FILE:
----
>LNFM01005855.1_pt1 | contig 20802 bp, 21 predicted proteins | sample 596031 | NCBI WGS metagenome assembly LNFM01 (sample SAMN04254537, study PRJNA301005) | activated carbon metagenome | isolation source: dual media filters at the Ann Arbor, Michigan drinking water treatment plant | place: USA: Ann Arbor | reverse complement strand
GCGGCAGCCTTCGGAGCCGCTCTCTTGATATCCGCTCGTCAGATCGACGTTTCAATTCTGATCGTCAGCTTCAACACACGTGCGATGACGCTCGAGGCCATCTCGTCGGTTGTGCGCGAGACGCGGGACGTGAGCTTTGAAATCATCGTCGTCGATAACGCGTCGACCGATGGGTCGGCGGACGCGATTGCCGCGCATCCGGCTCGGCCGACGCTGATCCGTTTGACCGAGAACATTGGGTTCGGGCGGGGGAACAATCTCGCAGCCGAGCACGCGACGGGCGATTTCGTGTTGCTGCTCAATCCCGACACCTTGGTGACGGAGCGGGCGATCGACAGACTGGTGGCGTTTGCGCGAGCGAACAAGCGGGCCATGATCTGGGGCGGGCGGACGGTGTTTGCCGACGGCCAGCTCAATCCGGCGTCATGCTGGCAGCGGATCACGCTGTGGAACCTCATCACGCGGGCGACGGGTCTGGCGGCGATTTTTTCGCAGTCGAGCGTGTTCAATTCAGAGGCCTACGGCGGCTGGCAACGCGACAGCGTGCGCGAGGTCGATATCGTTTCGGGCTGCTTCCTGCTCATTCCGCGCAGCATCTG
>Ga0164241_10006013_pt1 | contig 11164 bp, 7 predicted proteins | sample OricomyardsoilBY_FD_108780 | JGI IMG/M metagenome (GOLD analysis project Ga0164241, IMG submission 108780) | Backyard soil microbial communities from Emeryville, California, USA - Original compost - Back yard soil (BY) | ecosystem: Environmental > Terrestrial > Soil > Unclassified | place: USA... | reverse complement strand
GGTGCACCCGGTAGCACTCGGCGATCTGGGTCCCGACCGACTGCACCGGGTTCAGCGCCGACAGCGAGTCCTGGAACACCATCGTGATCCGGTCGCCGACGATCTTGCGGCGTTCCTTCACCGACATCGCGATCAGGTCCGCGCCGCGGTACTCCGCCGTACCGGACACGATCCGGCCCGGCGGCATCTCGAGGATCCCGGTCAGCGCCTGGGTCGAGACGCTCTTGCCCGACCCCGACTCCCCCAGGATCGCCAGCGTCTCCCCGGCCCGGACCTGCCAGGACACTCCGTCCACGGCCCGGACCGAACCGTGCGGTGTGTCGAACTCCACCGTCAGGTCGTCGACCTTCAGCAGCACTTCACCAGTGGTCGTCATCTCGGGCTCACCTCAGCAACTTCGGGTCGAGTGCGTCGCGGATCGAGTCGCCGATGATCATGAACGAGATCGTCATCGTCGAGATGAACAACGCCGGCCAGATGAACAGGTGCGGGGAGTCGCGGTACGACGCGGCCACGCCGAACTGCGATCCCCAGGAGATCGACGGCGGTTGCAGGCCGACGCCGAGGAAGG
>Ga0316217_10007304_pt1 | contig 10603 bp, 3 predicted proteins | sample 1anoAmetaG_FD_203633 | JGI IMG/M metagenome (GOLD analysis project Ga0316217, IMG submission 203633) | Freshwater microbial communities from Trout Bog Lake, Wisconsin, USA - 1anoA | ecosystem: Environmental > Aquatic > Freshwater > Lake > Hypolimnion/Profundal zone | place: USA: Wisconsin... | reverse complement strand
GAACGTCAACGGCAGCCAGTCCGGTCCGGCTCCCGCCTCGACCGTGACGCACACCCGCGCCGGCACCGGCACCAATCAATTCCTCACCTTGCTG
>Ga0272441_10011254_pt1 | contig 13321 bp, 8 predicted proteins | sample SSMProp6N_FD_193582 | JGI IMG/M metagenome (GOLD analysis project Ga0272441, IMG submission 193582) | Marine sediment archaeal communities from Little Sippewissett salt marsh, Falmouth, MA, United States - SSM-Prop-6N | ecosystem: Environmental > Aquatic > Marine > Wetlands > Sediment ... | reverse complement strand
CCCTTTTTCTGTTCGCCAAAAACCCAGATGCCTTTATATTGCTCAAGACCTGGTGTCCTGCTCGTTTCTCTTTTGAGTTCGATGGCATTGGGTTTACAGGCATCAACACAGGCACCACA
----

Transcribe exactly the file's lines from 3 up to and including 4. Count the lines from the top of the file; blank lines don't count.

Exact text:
>Ga0164241_10006013_pt1 | contig 11164 bp, 7 predicted proteins | sample OricomyardsoilBY_FD_108780 | JGI IMG/M metagenome (GOLD analysis project Ga0164241, IMG submission 108780) | Backyard soil microbial communities from Emeryville, California, USA - Original compost - Back yard soil (BY) | ecosystem: Environmental > Terrestrial > Soil > Unclassified | place: USA... | reverse complement strand
GGTGCACCCGGTAGCACTCGGCGATCTGGGTCCCGACCGACTGCACCGGGTTCAGCGCCGACAGCGAGTCCTGGAACACCATCGTGATCCGGTCGCCGACGATCTTGCGGCGTTCCTTCACCGACATCGCGATCAGGTCCGCGCCGCGGTACTCCGCCGTACCGGACACGATCCGGCCCGGCGGCATCTCGAGGATCCCGGTCAGCGCCTGGGTCGAGACGCTCTTGCCCGACCCCGACTCCCCCAGGATCGCCAGCGTCTCCCCGGCCCGGACCTGCCAGGACACTCCGTCCACGGCCCGGACCGAACCGTGCGGTGTGTCGAACTCCACCGTCAGGTCGTCGACCTTCAGCAGCACTTCACCAGTGGTCGTCATCTCGGGCTCACCTCAGCAACTTCGGGTCGAGTGCGTCGCGGATCGAGTCGCCGATGATCATGAACGAGATCGTCATCGTCGAGATGAACAACGCCGGCCAGATGAACAGGTGCGGGGAGTCGCGGTACGACGCGGCCACGCCGAACTGCGATCCCCAGGAGATCGACGGCGGTTGCAGGCCGACGCCGAGGAAGG